In Utah, conservatives will be looking for someone to challenge either Sen. Orrin HatchOrrin Grant HatchFinancial market transactions should not be taxed or restricted Bottom line The Republicans' deep dive into nativism MORE (R-Utah), if he seeks reelection, or 2012 GOP presidential candidate Mitt RomneyWillard (Mitt) Mitt RomneyImmigration experts say GOP senators questioned DHS secretary with misleading chart Top border officials defend Biden policies US Olympic Committee urges Congress not to boycott Games in China MORE, who could jump into the race if Hatch retires.

And there will be plenty of opportunities for Breitbart to get behind “populist-nationalist” candidates in states where Democrats are defending seats.

While he was still White House chief strategist, Bannon met with Montana state auditor Matt Rosendale (R), who is challenging Sen. Jon TesterJonathan (Jon) TesterDC statehood bill picks up Senate holdout Democratic fissures start to show after Biden's first 100 days Americans for Prosperity launches campaign targeting six Democrats to oppose ending filibuster MORE (D). Bannon has also met with Wisconsin state Sen. Leah Vukmir (R), who is challenging Sen. Tammy BaldwinTammy Suzanne BaldwinSenate Democrats offer bill to scrap tax break for investment managers Senate Democrats push Biden over raising refugee cap House Dems to unveil drug pricing measure ahead of Biden package MORE (D).

Sources stressed that no decisions have been made about backing either candidate, but the growing map is evidence of the scope of Breitbart’s political ambitions.

“You can bet this movement will be invigorated to aggressively pursue populist-nationalist conservatives that will run in primaries,” Marlow said. “I think in most of these instances, these are the types of people that will be nominated by the Republican Party.”

In those states and more, Bannon and Breitbart will be looking to replicate Moore’s Alabama victory, which saw a coalition of conservatives arrive as Moore’s ground troops during the campaign’s final weeks.

In addition to Bannon, 2008 Republican vice presidential nominee Sarah Palin campaigned for Moore, as did former Breitbart editor and Trump aide Sebastian GorkaSebastian Lukacs GorkaGreitens Senate bid creates headache for GOP YouTube bans Sebastian Gorka's channel after repeated violations Lou Dobbs retweets supporters blasting decision to cancel show MORE. There is an expectation that Palin will be more active politically in 2018 than she was during the last campaign cycle.

“Get ready for the return of Sarah Palin,” Andy Surabian, who acted as Bannon’s political adviser in the White House, told The Hill. “She will be at the forefront in the coming war with the establishment for the heart and soul of the Republican Party. Few people have more sway with Republican voters than she does.”

Surabian, who remains in close contact with Bannon, is now advising the pro-Trump outside group Great America Alliance, which coordinated rallies and ran ads for Moore.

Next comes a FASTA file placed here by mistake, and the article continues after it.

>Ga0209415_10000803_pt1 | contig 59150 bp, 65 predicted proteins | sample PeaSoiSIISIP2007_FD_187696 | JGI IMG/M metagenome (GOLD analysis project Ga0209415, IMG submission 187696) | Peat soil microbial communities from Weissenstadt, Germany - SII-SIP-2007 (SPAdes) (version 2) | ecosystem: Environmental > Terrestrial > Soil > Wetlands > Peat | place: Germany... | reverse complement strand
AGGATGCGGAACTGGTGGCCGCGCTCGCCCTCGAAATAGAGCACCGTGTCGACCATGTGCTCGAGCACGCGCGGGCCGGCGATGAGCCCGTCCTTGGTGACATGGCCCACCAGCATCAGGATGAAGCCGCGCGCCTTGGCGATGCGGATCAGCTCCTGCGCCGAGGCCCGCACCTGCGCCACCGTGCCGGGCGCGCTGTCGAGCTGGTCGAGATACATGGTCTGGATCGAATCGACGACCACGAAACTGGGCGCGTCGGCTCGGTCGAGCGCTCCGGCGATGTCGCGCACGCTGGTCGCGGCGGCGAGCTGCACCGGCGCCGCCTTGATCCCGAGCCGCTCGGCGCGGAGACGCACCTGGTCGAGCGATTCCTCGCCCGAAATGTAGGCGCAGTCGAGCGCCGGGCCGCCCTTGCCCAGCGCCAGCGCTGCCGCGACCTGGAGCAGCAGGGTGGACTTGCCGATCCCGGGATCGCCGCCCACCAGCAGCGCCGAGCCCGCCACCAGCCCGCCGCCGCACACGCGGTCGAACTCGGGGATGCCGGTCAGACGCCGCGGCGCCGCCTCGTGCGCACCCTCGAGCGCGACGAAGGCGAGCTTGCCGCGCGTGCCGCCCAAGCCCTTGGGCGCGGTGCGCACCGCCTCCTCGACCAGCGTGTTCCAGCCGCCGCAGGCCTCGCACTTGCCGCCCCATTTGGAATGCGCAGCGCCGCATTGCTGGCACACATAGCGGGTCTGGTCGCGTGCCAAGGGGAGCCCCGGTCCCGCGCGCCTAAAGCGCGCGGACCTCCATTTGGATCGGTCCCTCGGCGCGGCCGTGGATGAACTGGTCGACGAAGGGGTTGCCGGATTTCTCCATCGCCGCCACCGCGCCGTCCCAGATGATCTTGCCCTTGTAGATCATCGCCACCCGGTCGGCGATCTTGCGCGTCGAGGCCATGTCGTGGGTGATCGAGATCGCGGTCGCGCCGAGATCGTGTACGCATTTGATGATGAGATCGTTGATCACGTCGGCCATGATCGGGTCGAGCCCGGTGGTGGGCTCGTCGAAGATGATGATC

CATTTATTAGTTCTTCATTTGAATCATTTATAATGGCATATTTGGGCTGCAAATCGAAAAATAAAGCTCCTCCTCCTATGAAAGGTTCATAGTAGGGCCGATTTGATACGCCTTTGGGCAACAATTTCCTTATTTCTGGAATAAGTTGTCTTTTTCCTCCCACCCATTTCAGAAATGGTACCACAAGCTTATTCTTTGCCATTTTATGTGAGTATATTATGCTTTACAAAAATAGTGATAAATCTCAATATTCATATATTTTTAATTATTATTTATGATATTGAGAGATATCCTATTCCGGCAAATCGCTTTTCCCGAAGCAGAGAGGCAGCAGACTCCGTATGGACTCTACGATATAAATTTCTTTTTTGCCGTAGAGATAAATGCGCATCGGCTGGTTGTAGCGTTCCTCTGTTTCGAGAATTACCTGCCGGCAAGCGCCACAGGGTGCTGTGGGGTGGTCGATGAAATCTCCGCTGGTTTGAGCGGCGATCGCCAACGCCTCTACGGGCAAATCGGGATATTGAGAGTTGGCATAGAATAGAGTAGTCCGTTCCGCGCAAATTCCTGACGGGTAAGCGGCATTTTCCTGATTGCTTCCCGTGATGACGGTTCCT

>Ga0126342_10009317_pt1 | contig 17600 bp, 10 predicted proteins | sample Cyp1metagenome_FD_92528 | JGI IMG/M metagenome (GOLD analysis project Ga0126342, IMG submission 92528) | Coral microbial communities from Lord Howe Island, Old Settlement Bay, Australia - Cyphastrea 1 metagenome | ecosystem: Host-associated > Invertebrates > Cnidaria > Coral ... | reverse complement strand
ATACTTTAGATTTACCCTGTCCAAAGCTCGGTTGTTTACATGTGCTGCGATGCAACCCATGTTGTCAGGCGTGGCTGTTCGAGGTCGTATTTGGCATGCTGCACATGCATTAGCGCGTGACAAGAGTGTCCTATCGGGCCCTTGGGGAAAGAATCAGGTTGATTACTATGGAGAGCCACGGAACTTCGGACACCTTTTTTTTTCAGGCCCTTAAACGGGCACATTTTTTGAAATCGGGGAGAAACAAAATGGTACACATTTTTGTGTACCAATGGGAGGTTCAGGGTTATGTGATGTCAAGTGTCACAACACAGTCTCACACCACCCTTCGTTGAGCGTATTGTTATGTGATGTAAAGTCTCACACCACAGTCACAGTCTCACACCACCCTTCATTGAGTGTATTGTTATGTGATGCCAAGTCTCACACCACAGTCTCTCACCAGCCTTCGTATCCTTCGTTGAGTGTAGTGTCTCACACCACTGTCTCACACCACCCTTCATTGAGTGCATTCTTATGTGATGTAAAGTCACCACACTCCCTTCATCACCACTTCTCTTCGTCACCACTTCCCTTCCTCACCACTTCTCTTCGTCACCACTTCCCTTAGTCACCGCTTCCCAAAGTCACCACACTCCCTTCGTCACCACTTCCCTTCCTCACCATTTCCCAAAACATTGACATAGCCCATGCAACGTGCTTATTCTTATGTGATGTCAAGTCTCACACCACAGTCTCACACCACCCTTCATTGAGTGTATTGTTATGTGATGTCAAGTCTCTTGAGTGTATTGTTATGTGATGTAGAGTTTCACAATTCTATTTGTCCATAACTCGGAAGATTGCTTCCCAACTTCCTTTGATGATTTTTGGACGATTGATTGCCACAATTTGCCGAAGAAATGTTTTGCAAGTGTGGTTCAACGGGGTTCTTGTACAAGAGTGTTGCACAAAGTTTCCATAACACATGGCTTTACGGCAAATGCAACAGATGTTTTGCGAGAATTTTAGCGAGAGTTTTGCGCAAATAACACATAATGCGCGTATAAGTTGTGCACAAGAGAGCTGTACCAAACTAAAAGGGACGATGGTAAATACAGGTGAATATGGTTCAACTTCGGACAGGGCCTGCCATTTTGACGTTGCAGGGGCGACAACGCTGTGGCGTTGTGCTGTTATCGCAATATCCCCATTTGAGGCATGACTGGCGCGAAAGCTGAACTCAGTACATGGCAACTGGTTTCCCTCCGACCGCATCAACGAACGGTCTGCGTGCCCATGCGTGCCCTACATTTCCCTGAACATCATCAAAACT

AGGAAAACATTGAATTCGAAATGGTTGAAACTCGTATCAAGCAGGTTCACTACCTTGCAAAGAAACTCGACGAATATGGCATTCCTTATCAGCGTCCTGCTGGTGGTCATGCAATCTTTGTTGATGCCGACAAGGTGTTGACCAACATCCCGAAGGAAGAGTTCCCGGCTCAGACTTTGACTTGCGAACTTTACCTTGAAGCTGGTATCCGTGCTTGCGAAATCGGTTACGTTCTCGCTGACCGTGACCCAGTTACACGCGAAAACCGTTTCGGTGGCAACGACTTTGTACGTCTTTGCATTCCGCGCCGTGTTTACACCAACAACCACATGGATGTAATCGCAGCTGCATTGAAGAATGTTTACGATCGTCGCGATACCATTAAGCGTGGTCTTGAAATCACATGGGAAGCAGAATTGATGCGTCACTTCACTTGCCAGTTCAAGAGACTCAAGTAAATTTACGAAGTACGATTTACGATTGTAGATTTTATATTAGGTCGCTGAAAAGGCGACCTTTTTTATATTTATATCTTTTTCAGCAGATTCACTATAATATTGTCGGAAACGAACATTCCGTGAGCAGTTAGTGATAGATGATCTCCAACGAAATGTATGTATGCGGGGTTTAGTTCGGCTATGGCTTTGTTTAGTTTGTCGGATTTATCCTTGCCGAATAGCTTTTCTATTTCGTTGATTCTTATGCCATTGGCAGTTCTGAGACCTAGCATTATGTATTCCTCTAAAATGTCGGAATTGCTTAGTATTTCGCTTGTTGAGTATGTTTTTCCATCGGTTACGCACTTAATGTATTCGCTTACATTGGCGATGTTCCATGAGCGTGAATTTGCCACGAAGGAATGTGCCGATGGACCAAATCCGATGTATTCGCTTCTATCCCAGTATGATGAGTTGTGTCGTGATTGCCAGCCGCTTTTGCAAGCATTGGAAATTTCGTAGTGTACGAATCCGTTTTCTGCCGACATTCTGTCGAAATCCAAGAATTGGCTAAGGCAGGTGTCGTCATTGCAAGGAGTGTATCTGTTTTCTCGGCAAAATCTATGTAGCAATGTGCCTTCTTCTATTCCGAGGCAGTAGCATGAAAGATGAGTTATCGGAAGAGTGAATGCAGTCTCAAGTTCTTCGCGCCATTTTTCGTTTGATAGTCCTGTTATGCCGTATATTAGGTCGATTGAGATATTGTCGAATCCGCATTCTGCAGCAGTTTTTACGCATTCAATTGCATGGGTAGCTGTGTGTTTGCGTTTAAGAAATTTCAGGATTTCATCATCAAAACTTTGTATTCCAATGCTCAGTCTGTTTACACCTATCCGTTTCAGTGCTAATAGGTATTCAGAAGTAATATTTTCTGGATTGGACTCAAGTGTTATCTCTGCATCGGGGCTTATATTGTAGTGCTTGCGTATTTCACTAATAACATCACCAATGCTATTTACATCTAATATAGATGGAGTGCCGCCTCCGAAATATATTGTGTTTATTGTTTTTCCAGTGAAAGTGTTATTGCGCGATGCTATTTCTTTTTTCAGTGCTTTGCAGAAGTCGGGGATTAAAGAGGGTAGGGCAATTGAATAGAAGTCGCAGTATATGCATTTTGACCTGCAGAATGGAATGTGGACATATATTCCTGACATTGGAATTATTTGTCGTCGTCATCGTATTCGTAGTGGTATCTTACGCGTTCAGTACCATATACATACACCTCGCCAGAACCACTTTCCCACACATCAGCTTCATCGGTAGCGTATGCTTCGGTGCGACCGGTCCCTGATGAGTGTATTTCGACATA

Moore also got an assist from former U.K. Independence Party leader Nigel Farage, one of the architects of the British referendum to leave the European Union, and the House Freedom Caucus, with an endorsement from Chairman Mark MeadowsMark MeadowsBoehner finally calls it as he sees it Stephen Miller launching group to challenge Democrats' policies through lawsuits A year with the coronavirus: How we got here MORE (R-N.C.). Meadows political adviser Wayne King was on the ground in Alabama, as was Rep. Louie GohmertLouis (Louie) Buller GohmertPence to give keynote address at National Conservative Student Conference Gaetz, House Republicans introduce bill to defund Postal Service covert operations program 136 Republicans get Fs in accountability rankings from anti-Trump GOP group MORE (R-Texas), another Freedom Caucus member.

Some in Bannon’s orbit are calling this confluence of forces a new “media-political nexus” that they believe will be a force in 2018.

“There’s a lot of synergy happening in the anti-establishment movement right now,” Marlow said. “People are in sync.”

Trump, meanwhile, was notably out of sync with his supporters in the Alabama race, backing Strange even as all of the energy on the right coalesced behind Moore. 

To many on the right, it was the latest example of Trump losing touch with the grass-roots base that propelled his outsider campaign.

“He may have lost touch with his base to a certain degree,” Marlow said. “But the base has not lost the connection with the values that Trump advocated on the campaign trail.”

There is a concern on the right that White House chief of staff John KellyJohn Francis KellyMORE has choked off the president’s access to Breitbart News and other conservative outlets that once fed his instincts. Marlow described Kelly as a “standup American of peerless character” but said reports of Kelly’s tighter grip on Trump’s news consumption is a “major concern.”

“If the stories are true, that he’s not getting this information, then I think it’s detrimental to the president, because the biggest advantage the president has is that he has better political instincts than anyone in the country,” Marlow said. “If he’s not allowed to have full information, how is he supposed to be able to use those instincts and assess the information and come to these conclusions that he comes to where he’s been vindicated time and again?”

Still, Marlow stressed that the nationalist-populist movement espoused by Breitbart could flourish even without Trump.

“It’s about values and ideas,” he said. “It’s not a cult of personality.”

Ben Kamisar contributed to this report